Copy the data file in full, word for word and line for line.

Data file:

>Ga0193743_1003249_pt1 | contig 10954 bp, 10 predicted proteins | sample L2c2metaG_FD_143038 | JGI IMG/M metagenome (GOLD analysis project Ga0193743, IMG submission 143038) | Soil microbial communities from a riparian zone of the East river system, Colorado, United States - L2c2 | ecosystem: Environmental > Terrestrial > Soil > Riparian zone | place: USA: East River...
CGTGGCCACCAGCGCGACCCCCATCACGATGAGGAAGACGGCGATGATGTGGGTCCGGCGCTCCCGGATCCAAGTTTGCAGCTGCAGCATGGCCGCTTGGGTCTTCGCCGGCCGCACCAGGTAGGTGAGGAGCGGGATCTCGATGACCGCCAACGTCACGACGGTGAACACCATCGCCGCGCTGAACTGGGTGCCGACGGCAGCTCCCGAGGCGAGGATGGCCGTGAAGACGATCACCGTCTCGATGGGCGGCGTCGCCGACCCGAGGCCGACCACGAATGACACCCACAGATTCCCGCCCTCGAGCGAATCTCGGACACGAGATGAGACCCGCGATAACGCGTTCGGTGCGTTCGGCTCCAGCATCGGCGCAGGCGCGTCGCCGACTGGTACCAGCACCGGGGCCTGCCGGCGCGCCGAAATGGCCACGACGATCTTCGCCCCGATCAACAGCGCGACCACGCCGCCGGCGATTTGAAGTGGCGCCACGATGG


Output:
>Ga0193743_1003249_pt1 | contig 10954 bp, 10 predicted proteins | sample L2c2metaG_FD_143038 | JGI IMG/M metagenome (GOLD analysis project Ga0193743, IMG submission 143038) | Soil microbial communities from a riparian zone of the East river system, Colorado, United States - L2c2 | ecosystem: Environmental > Terrestrial > Soil > Riparian zone | place: USA: East River...
CGTGGCCACCAGCGCGACCCCCATCACGATGAGGAAGACGGCGATGATGTGGGTCCGGCGCTCCCGGATCCAAGTTTGCAGCTGCAGCATGGCCGCTTGGGTCTTCGCCGGCCGCACCAGGTAGGTGAGGAGCGGGATCTCGATGACCGCCAACGTCACGACGGTGAACACCATCGCCGCGCTGAACTGGGTGCCGACGGCAGCTCCCGAGGCGAGGATGGCCGTGAAGACGATCACCGTCTCGATGGGCGGCGTCGCCGACCCGAGGCCGACCACGAATGACACCCACAGATTCCCGCCCTCGAGCGAATCTCGGACACGAGATGAGACCCGCGATAACGCGTTCGGTGCGTTCGGCTCCAGCATCGGCGCAGGCGCGTCGCCGACTGGTACCAGCACCGGGGCCTGCCGGCGCGCCGAAATGGCCACGACGATCTTCGCCCCGATCAACAGCGCGACCACGCCGCCGGCGATTTGAAGTGGCGCCACGATGG